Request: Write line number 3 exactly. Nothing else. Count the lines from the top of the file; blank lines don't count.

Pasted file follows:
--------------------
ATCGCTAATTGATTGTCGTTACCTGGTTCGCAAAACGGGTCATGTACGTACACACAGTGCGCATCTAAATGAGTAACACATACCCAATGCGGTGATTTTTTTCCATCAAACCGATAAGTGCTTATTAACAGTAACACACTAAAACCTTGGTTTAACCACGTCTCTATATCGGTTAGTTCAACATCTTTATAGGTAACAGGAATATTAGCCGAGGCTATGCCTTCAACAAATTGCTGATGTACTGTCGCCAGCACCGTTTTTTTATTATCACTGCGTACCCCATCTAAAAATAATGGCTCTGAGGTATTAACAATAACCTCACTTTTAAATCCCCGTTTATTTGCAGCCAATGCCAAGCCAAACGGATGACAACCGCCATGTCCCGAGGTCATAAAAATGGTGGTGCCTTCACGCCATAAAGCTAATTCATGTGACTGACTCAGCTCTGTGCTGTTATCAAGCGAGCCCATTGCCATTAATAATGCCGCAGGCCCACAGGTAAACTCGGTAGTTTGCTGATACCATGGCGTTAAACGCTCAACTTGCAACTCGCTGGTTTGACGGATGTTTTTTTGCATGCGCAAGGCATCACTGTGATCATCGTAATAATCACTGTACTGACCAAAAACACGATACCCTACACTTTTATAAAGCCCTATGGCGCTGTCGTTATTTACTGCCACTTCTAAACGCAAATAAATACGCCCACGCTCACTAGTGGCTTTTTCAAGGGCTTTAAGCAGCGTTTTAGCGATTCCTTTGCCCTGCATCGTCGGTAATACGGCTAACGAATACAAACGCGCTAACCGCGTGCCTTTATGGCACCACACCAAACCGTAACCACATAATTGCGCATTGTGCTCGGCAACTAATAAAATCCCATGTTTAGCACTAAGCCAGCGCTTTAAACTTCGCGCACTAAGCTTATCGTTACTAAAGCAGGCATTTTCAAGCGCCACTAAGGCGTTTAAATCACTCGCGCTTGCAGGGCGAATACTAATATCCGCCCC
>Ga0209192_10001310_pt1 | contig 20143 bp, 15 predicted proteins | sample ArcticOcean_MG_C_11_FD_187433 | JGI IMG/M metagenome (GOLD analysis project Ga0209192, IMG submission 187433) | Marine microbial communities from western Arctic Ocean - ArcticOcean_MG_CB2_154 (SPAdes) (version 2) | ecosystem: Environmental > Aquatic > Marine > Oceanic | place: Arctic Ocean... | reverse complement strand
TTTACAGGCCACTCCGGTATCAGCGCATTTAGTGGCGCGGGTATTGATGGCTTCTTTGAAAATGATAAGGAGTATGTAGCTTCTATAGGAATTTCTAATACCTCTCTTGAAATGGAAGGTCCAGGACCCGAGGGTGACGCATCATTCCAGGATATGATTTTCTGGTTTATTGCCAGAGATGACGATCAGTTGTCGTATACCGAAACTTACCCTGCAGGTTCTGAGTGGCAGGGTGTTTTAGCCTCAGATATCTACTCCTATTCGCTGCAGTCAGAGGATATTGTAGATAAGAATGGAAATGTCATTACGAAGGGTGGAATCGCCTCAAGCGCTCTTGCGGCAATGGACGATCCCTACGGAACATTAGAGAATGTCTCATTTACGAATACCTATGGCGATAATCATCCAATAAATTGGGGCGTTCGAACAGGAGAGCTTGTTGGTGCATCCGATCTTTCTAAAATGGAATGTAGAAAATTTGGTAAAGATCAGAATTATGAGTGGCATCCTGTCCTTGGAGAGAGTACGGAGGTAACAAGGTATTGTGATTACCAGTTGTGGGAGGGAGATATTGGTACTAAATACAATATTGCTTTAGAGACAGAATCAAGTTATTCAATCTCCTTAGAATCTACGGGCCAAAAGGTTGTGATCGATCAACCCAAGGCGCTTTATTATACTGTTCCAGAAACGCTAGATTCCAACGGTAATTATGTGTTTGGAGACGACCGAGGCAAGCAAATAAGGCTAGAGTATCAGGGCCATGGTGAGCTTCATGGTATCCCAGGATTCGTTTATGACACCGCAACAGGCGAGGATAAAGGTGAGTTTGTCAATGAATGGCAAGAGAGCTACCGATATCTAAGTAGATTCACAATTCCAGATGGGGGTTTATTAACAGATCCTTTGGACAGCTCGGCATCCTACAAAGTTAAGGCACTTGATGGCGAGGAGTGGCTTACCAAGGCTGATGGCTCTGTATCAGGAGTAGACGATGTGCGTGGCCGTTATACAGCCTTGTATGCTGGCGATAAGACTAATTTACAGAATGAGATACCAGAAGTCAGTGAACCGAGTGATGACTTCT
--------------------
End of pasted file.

TTTACAGGCCACTCCGGTATCAGCGCATTTAGTGGCGCGGGTATTGATGGCTTCTTTGAAAATGATAAGGAGTATGTAGCTTCTATAGGAATTTCTAATACCTCTCTTGAAATGGAAGGTCCAGGACCCGAGGGTGACGCATCATTCCAGGATATGATTTTCTGGTTTATTGCCAGAGATGACGATCAGTTGTCGTATACCGAAACTTACCCTGCAGGTTCTGAGTGGCAGGGTGTTTTAGCCTCAGATATCTACTCCTATTCGCTGCAGTCAGAGGATATTGTAGATAAGAATGGAAATGTCATTACGAAGGGTGGAATCGCCTCAAGCGCTCTTGCGGCAATGGACGATCCCTACGGAACATTAGAGAATGTCTCATTTACGAATACCTATGGCGATAATCATCCAATAAATTGGGGCGTTCGAACAGGAGAGCTTGTTGGTGCATCCGATCTTTCTAAAATGGAATGTAGAAAATTTGGTAAAGATCAGAATTATGAGTGGCATCCTGTCCTTGGAGAGAGTACGGAGGTAACAAGGTATTGTGATTACCAGTTGTGGGAGGGAGATATTGGTACTAAATACAATATTGCTTTAGAGACAGAATCAAGTTATTCAATCTCCTTAGAATCTACGGGCCAAAAGGTTGTGATCGATCAACCCAAGGCGCTTTATTATACTGTTCCAGAAACGCTAGATTCCAACGGTAATTATGTGTTTGGAGACGACCGAGGCAAGCAAATAAGGCTAGAGTATCAGGGCCATGGTGAGCTTCATGGTATCCCAGGATTCGTTTATGACACCGCAACAGGCGAGGATAAAGGTGAGTTTGTCAATGAATGGCAAGAGAGCTACCGATATCTAAGTAGATTCACAATTCCAGATGGGGGTTTATTAACAGATCCTTTGGACAGCTCGGCATCCTACAAAGTTAAGGCACTTGATGGCGAGGAGTGGCTTACCAAGGCTGATGGCTCTGTATCAGGAGTAGACGATGTGCGTGGCCGTTATACAGCCTTGTATGCTGGCGATAAGACTAATTTACAGAATGAGATACCAGAAGTCAGTGAACCGAGTGATGACTTCT